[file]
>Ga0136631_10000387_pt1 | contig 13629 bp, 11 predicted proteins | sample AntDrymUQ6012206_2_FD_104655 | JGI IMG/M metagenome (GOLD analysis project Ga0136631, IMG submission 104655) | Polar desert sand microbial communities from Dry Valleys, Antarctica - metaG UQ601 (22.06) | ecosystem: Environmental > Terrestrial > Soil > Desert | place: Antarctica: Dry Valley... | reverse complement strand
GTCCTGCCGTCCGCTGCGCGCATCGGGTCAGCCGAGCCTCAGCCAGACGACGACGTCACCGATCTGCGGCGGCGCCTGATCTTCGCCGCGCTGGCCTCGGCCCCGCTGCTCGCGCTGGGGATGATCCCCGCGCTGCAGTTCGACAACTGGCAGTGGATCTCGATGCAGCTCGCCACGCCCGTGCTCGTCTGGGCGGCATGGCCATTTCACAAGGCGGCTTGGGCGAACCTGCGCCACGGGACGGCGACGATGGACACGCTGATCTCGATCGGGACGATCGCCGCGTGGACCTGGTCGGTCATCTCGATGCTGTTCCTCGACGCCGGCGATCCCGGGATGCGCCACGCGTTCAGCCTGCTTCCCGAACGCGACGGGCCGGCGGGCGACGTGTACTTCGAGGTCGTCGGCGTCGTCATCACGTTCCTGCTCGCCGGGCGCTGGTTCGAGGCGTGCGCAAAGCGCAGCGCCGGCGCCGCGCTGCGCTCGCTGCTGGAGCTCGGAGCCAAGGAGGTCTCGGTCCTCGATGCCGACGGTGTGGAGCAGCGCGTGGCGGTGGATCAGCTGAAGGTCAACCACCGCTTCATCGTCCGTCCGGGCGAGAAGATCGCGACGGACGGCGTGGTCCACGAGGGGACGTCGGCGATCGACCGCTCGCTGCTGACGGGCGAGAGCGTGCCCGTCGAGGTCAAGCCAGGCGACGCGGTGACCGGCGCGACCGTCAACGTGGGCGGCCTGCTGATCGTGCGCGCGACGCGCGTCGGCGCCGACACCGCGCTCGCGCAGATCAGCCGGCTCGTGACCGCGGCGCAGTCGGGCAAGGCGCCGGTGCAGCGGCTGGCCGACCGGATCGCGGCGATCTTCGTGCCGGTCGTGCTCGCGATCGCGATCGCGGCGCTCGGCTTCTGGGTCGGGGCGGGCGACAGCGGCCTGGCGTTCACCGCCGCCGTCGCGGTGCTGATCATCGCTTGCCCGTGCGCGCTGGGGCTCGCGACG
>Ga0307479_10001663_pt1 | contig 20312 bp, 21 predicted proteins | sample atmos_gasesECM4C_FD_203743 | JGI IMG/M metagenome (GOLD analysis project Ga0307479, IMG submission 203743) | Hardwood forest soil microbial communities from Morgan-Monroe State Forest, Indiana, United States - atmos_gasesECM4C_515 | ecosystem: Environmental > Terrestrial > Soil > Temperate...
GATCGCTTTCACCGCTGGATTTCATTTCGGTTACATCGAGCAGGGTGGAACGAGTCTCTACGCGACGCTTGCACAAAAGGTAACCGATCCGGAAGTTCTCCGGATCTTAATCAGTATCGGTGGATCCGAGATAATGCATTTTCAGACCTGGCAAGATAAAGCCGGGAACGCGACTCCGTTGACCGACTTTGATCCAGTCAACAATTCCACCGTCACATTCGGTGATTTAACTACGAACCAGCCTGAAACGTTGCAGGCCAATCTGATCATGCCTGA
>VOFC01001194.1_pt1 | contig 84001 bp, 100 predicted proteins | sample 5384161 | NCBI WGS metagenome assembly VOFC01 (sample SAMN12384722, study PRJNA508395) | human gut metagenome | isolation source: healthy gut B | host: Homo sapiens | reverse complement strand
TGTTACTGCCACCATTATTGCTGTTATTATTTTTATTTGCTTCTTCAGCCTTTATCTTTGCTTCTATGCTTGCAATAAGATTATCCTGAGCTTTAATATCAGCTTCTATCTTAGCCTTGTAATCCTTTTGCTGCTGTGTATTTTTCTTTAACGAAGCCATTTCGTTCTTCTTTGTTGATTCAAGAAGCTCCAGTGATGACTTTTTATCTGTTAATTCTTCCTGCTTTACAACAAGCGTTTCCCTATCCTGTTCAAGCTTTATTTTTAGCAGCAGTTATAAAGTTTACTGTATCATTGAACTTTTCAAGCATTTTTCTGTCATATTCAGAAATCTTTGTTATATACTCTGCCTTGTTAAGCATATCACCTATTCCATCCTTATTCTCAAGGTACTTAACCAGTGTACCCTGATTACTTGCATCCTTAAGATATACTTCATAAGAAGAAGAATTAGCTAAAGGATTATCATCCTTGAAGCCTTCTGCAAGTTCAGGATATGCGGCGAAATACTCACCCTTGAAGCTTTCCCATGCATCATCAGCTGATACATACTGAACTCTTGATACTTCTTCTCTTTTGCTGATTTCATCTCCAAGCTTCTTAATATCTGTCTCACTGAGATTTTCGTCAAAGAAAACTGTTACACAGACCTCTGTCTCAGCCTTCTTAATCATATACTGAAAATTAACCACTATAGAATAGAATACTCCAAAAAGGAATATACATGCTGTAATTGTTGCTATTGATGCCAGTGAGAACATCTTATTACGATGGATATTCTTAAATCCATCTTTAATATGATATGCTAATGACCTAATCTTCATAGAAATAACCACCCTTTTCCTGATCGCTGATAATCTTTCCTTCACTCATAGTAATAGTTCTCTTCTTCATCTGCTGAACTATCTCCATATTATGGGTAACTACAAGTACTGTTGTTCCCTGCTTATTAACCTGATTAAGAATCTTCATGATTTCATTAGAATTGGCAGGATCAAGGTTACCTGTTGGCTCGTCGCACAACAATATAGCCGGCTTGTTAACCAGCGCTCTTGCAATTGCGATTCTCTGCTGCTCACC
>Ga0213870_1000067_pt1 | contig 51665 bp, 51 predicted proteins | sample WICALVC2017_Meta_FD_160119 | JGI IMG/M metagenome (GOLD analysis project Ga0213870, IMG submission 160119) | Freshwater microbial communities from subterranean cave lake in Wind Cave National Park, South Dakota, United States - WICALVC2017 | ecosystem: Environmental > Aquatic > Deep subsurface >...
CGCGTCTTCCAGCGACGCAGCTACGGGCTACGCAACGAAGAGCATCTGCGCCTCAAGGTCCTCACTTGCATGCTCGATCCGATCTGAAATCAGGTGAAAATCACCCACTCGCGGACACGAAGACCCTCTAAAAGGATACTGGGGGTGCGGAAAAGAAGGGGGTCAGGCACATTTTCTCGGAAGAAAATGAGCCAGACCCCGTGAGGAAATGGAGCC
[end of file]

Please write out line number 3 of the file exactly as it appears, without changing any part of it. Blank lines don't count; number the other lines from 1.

>Ga0307479_10001663_pt1 | contig 20312 bp, 21 predicted proteins | sample atmos_gasesECM4C_FD_203743 | JGI IMG/M metagenome (GOLD analysis project Ga0307479, IMG submission 203743) | Hardwood forest soil microbial communities from Morgan-Monroe State Forest, Indiana, United States - atmos_gasesECM4C_515 | ecosystem: Environmental > Terrestrial > Soil > Temperate...